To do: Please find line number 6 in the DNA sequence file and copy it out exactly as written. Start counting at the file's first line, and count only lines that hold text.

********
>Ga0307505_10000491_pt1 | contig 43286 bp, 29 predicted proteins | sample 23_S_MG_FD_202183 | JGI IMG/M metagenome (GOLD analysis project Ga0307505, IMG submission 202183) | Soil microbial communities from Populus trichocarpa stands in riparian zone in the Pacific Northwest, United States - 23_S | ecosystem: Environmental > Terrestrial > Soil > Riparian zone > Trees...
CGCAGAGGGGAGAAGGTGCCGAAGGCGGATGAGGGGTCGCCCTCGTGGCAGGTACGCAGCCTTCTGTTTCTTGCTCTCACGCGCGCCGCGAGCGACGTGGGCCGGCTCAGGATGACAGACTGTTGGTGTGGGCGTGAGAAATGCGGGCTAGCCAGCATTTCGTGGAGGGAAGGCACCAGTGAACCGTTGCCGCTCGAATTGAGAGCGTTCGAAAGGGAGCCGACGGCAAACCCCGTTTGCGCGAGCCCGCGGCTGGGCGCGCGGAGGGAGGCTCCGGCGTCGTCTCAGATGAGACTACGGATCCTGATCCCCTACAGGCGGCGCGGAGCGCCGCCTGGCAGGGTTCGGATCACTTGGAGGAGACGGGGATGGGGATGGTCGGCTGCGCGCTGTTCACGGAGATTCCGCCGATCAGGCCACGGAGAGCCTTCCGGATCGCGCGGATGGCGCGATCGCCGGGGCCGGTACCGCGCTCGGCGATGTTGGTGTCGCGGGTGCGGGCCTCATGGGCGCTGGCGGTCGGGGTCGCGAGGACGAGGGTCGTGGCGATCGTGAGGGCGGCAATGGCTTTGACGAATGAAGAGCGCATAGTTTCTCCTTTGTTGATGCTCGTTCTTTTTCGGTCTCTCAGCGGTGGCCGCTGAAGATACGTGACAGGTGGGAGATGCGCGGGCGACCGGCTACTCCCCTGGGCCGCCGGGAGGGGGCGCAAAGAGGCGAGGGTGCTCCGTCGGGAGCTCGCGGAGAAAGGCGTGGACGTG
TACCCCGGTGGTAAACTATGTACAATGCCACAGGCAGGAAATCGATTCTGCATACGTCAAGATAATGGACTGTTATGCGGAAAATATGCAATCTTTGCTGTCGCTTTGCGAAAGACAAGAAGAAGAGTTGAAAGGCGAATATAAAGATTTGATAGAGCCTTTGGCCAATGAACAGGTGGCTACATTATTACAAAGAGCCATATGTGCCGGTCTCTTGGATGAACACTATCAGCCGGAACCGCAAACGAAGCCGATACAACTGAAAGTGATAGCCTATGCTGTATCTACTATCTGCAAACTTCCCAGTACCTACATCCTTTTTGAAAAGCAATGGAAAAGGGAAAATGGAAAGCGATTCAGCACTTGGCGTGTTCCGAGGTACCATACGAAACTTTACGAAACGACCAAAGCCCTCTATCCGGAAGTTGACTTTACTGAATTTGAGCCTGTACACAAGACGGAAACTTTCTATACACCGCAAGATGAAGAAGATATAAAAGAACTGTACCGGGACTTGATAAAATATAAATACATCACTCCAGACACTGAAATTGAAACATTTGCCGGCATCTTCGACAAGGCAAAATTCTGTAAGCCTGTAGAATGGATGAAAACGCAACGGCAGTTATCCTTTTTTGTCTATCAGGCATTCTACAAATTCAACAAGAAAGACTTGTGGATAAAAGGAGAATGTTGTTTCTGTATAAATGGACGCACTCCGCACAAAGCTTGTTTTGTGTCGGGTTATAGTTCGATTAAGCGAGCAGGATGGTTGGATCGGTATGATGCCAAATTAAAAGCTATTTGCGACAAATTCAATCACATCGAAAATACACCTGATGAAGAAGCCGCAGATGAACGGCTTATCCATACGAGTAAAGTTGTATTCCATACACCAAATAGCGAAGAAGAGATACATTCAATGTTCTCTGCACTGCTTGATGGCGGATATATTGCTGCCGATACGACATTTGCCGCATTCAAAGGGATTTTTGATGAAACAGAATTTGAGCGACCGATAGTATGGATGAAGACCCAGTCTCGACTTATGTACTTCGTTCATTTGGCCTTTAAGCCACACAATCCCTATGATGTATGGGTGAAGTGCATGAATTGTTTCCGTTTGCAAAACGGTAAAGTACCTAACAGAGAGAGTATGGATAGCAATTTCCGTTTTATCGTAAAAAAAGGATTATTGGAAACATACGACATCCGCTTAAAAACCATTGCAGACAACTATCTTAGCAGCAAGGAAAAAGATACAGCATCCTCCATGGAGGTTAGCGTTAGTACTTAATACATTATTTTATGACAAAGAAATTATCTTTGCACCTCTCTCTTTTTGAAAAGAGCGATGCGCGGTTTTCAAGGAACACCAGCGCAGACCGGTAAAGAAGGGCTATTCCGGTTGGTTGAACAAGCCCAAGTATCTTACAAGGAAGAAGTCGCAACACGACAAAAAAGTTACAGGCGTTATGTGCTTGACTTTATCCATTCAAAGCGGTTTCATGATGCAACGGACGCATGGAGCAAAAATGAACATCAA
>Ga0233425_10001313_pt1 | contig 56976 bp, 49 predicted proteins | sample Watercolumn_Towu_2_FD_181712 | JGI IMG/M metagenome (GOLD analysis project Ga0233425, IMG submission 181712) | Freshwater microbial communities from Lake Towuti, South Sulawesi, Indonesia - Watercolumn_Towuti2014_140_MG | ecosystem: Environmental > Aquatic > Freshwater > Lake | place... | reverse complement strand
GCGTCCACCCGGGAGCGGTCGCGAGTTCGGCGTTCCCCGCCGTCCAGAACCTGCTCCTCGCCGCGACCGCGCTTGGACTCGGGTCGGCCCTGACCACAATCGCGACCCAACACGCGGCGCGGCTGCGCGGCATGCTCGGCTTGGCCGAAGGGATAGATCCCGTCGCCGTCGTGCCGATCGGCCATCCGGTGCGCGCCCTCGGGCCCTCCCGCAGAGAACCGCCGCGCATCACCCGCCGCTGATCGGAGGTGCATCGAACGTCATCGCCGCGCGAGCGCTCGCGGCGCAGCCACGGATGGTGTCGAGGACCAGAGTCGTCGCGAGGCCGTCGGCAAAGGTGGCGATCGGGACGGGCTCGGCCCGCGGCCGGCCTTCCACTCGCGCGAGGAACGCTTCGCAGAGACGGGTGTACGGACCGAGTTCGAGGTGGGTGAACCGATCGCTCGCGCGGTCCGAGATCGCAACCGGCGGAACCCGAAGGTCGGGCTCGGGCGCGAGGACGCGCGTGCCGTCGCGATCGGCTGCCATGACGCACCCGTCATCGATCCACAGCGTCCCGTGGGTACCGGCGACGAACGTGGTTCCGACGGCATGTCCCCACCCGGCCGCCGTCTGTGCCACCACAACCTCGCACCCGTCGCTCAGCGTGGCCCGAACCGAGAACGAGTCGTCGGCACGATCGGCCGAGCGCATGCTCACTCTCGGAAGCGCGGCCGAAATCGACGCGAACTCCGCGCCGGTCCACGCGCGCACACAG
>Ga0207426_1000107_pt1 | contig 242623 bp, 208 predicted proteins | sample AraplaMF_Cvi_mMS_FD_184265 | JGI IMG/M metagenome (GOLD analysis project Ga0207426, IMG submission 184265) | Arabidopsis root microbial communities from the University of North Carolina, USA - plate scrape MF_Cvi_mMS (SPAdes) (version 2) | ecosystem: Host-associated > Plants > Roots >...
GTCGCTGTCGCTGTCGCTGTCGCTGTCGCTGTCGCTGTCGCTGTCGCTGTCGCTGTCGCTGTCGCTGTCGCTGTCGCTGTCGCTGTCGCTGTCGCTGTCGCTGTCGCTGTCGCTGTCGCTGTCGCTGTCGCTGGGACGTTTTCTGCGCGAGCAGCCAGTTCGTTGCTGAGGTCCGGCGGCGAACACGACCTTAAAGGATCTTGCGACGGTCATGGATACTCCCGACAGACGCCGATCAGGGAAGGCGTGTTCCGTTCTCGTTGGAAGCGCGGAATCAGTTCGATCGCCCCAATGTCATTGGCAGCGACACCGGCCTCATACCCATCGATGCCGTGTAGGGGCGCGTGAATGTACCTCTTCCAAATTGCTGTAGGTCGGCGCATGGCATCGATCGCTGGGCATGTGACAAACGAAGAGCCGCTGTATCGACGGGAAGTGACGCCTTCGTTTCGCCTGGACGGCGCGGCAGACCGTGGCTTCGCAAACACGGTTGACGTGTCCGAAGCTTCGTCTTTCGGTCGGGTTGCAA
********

>Ga0207426_1000107_pt1 | contig 242623 bp, 208 predicted proteins | sample AraplaMF_Cvi_mMS_FD_184265 | JGI IMG/M metagenome (GOLD analysis project Ga0207426, IMG submission 184265) | Arabidopsis root microbial communities from the University of North Carolina, USA - plate scrape MF_Cvi_mMS (SPAdes) (version 2) | ecosystem: Host-associated > Plants > Roots >...